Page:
24 November 2015 - 27 March 2016The Museo del Prado and Fundación AXA are presenting Ingres, the first monographic exhibition in Spain on one of the most important painters in the history of art but an artist who, for complex historical reasons, is not represented in Spanish public collections. For this reason, the present comprehensive reassessment of the work of Jean-Auguste-Dominique Ingres offers visitors to the Prado a unique and outstanding opportunity to appreciate and analyse this French painter’s relationship with the artistic movements of his day – Neo-classicism, Romanticism and Realism – from which his style and ideology remained resolutely unaffected.
Inspired by the Romantic quest for ideal beauty, which for Ingres arose from his fascination with the classical past and with the art of Raphael, he broadened the genres of portraiture, the nude and history painting. Ingres’ remarkable skills as a draughtsman also make him an outstanding exponent of this technique while revealing his ceaseless quest for perfection.
Nonetheless, Ingres’ art defies categorisation, given that he explored all the themes and aesthetic approaches of his time and rejected the hindrances implied by affiliating himself with a particular school, movement or style. His uniqueness is evident in the importance of the role he has played as a key forerunner of the language of the avant-garde movements and abstraction and the influence that he exercised on some of Spain’s most important painters, such as Federico de Madrazo, Pablo Picasso and Salvador Dalí.
As the generous lender of some of its most important works, the Musée Ingres in Montauban has been crucial for the presentation of this exhibition at the Prado. For this reason and with the collaboration of Acción Cultural Española as the co-organiser of the project, on 3 December and during the time the exhibition on Ingres is on display, the Prado will be exhibiting a series of 11 works from its collections at the Musée Ingres with the aim of offering a survey of portraiture in Spanish art.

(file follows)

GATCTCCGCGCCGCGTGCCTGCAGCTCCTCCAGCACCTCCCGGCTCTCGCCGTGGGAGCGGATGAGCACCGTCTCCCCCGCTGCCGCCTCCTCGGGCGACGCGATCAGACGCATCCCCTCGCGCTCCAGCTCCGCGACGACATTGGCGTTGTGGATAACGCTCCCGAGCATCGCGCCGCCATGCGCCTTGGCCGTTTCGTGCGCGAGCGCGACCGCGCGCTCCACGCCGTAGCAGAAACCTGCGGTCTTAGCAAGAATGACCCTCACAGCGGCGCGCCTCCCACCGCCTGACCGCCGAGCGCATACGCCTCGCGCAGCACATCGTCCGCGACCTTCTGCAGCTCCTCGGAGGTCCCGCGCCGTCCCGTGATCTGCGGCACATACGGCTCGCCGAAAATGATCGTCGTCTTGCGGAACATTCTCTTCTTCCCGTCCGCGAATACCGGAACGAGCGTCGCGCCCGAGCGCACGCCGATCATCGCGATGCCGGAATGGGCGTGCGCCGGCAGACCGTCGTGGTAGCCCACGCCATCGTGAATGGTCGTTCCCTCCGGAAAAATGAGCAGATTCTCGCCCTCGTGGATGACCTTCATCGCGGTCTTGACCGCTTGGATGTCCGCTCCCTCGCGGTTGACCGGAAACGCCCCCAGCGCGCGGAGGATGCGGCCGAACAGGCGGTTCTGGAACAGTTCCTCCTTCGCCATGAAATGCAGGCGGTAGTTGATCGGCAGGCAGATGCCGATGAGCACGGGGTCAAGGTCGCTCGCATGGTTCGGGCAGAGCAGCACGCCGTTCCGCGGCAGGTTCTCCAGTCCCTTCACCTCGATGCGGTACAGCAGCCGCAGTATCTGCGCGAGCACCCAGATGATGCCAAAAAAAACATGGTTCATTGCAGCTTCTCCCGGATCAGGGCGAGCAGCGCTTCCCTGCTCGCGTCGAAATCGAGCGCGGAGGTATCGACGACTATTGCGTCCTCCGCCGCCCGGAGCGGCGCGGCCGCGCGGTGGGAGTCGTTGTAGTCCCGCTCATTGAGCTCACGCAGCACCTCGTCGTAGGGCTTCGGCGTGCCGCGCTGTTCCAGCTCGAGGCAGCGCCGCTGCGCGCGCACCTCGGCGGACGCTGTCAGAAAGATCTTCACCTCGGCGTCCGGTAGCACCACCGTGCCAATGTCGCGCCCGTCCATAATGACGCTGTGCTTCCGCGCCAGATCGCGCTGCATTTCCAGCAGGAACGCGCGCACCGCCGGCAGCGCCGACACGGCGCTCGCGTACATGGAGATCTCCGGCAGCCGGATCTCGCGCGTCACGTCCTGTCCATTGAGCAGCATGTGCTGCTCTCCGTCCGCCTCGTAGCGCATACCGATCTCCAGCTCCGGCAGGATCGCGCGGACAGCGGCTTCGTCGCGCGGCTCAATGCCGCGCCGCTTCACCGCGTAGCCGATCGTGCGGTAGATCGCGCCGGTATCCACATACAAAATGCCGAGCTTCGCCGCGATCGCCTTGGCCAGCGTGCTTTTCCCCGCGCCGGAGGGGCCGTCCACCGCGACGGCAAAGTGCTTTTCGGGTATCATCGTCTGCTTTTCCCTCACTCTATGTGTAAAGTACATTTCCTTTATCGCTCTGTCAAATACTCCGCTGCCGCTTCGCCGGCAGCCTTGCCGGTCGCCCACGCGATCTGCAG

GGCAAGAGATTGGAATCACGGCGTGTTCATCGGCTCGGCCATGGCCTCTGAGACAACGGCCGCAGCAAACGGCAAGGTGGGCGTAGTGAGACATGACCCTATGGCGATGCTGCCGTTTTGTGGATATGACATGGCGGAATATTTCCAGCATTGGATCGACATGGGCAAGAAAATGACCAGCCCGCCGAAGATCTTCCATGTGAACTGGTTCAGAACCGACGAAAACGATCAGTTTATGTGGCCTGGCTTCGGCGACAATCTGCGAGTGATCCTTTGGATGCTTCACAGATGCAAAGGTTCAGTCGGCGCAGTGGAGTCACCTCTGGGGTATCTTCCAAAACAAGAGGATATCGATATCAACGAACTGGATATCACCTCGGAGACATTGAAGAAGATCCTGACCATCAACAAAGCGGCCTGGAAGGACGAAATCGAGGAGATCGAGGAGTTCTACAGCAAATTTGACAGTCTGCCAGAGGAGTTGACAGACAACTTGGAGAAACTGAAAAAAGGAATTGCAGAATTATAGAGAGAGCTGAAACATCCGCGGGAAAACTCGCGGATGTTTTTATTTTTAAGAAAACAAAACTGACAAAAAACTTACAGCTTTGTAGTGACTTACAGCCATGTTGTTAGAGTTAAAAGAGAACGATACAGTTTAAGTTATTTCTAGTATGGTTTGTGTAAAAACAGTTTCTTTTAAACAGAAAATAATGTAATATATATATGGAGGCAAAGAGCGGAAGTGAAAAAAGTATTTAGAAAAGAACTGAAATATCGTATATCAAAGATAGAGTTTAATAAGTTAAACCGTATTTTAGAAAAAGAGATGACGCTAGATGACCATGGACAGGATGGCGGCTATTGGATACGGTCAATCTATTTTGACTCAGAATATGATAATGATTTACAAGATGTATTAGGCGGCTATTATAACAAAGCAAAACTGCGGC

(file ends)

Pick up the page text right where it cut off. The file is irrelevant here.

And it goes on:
The exhibitionIngres offers a unique chronological survey of the artist’s career as a whole, revealing him in all his splendour. The exhibition thus opens with a seductive self-portrait that conveys his youthful energy, loaned from the Metropolitan Museum in New York, and closes with Self-portrait of Ingres aged 78 loaned from the Gallerie degli Uffizi in Florence, a work that transmits the master’s supreme artistic authority in his final years.
The exhibition pays close attention to Ingres’ activities as a portraitist, which gave rise to one of the most beautiful chapters of 19th-century art. Perfectly capable of precisely capturing his sitters’ characters, Ingres was able to depict both the imposing presence of an Emperor in the iconic
Napoleon I on his Imperial Throne
and the dreamy nature of an artist in François-Marius Granet from the Musée Granet in France.
All these images reveal an authentic language that arose from the artist’s ongoing dialogue with the portraits he had studied in the Musée Napoleón and the ones he later saw in Italy.
The portrait of Monsieur Bertin, loaned from the Louvre, which is a dynamic image of the fourth estate, or that of the
Countess of Haussonville from the Frick Collection in New York offer a superb conclusion to Ingres’ endeavours in this genre.
Displayed alongside these work is a marvelous series of sensual female nudes.
The Grande Odalisque from the Musée du Louvre, an image of pure nudity with no narrative justification, has been one of the most influential images in the history of modern painting.
Ruggiero rescuing Angelica depicts a sensual, voluptuous woman who is a clear paradigm of contemporary eroticism,
while The Turkish Bath from the Louvre, a legendary work that summarizes Ingres’ fascination with repetition, champions the curve as the ideal form for expressing his tireless enthusiasm with the female body, once again located in an exotic context.
This survey of Ingres’ work also includes a focus on his interest in the genre of history painting, represented by works painted in Rome in which the artist measured himself against the power of the myths of Greco-Roman literature and of Homer and Virgil, as in
Virgil reading the Aeneid (loaned from Brussels)
and the Studies for “The Apotheosis of Homer”.
This section also includes examples of Ingres’ “troubadour” paintings in which he gave free rein to his obsession with the artists of the past whom he most admired, including Raphael and Leonardo da Vinci, in works such as
Raphael and La Fornarina (loaned from Ohio) (one of the many versions he produced)
and François I at the Deathbed of Leonardo da Vinci (from the Petit Palais, Paris).
Finally, the exhibition analyses Ingres’ relationship with religious painting, represented in all its variants, from small-scale intimate works such as the moving
Virgin adoring the Host from the Louvre
to monumental compositions such as
Christ among the Doctors.